Court scrutiny of the British security services is to be welcomed; we can't debate properly our security needs without openness.

  • oD default fallback image
    Published in: oDR
    What is Strategy 31?
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    Written by: Maryana Torocheshnikova All articles by Maryana Torocheshnikova

    For the last 12 months Russian cities have witnessed regular demonstrations to protest restrictions on the right to assemble enshrined in Article 31 in Russia’s Constitution. 31 May was no exception in Moscow, with particularly brutal police involvement. Strategy-31 is spreading: will the authorities crack down even further or will they have to compromise? First published: April 26.

  • 3%20Agavairem,%20Pine%20Grove,%20Yoshkar-Ola_0.jpg
    Published in: oDR
    Soviet anti-religion has returned, claim Europe's last surviving pagans
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    Written by: Geraldine Fagan All articles by Geraldine Fagan

    In their remote forest republic 400 miles east of the Moscow, the pagan Mari people are once again being harassed by the authorities. While the administrative lever used today is different — charges of “extremism” — their approach is more than reminiscent of the way their Soviet counterparts dealt with dissent.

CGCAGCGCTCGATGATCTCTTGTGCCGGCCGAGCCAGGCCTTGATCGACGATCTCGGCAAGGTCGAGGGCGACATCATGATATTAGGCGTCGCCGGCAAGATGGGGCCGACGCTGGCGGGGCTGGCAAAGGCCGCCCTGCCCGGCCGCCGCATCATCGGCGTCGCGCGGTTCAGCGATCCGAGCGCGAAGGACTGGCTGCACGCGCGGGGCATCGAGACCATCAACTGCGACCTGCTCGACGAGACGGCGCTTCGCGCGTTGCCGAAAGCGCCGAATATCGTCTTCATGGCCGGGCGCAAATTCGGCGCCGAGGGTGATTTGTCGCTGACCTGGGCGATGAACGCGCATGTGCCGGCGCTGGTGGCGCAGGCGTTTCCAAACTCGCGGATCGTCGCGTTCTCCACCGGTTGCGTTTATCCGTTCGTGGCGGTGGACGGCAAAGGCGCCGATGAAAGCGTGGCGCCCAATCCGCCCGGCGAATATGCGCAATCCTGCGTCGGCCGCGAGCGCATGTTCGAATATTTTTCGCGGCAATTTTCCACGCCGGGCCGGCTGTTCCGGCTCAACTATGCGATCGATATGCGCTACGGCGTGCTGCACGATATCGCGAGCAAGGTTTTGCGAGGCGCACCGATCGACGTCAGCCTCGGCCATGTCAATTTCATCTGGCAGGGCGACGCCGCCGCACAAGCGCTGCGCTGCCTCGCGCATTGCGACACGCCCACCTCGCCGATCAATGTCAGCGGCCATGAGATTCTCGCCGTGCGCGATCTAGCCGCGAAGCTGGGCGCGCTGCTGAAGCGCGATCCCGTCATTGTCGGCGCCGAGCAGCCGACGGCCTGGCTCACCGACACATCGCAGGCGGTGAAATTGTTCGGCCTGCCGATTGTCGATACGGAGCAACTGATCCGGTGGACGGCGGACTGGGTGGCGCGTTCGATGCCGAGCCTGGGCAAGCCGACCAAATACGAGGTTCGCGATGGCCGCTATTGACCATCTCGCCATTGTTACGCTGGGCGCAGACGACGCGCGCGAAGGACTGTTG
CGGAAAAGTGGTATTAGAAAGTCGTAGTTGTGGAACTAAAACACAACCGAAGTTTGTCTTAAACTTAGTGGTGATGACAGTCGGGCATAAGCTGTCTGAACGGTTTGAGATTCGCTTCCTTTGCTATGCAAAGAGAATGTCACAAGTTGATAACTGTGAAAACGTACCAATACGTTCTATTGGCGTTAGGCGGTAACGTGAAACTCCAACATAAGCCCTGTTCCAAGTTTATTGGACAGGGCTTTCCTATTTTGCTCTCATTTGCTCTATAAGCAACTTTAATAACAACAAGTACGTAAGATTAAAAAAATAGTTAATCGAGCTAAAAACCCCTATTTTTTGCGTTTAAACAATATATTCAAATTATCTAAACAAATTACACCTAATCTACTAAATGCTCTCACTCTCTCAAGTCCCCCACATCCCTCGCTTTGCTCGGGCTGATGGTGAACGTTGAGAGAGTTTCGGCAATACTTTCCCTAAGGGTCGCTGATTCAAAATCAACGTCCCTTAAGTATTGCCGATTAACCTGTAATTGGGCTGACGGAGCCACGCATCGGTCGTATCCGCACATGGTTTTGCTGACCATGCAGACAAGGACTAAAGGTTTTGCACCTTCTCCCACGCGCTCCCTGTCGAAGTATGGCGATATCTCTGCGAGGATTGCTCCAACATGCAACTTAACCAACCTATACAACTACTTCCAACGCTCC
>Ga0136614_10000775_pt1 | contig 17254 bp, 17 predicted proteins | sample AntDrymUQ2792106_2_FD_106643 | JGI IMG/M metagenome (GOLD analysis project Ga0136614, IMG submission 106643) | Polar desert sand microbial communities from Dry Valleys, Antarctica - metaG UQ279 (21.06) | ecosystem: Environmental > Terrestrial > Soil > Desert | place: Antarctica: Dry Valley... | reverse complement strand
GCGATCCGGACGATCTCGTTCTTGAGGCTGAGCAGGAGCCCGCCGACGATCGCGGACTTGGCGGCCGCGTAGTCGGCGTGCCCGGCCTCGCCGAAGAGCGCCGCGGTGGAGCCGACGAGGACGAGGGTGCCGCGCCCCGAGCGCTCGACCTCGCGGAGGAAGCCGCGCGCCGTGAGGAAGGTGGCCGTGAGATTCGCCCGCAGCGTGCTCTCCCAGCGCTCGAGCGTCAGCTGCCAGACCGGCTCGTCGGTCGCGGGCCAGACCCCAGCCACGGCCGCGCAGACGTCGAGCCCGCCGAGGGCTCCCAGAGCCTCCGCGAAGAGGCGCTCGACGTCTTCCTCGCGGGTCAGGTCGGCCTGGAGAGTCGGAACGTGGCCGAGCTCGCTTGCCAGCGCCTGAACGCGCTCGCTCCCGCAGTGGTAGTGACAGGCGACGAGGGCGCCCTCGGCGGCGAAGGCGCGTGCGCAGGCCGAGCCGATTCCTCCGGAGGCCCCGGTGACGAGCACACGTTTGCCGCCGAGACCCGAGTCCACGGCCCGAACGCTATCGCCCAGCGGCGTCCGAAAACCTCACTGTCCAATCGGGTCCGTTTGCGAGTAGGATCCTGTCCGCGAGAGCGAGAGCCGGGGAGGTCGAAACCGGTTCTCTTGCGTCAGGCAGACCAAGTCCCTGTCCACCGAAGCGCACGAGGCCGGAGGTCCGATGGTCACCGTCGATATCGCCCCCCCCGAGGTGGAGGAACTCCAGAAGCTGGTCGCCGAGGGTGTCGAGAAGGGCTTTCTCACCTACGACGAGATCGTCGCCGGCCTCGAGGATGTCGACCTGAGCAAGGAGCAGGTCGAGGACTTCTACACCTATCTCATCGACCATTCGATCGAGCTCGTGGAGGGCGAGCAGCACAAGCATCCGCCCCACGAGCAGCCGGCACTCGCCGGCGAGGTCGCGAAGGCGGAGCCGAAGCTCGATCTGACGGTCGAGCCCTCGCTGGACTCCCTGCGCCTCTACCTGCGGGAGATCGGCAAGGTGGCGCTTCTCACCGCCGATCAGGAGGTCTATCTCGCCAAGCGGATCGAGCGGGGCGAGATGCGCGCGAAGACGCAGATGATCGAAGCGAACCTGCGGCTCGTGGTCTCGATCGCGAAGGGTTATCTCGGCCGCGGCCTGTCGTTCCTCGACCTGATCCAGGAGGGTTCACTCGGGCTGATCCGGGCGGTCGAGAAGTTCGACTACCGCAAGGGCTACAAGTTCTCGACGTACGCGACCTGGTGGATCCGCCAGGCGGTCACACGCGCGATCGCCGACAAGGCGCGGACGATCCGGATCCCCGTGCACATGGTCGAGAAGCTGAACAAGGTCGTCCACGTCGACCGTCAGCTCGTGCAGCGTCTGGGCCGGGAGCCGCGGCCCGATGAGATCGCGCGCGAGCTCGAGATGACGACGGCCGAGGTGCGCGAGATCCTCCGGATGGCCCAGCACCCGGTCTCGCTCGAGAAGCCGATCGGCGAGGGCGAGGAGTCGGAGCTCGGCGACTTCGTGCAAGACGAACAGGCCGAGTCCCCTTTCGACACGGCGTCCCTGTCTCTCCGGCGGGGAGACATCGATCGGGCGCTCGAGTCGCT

• oD default fallback image
    Published in: Home
    14 Shocking Facts That Prove the US Criminal Justice System Is Racist
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    Written by: Bill Quigley All articles by Bill Quigley

    The biggest crime in the U.S. criminal justice system is that it is a race-based institution where African-Americans are directly targeted and punished in a much more aggressive way than white people.

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    Published in: oDR
    Igor Sutyagin and the price of freedom
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    Written by: Zoya Svetova All articles by Zoya Svetova

    The imprisonment of military researcher Igor Sutyagin for alleged espionage has long troubled Russian human rights campaigners, writes Zoya Svetova. He is now free, but only after agreeing to agree he was a spy. Those familiar with Russian prisons will understand why he acted as he did, but he faces a difficult task persuading others of his integrity.

  • oD default fallback image
    Published in: oDR
    Gastarbeiters in kino: Russia's invisible class gets its big break
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    Written by: Mumin Shakirov All articles by Mumin Shakirov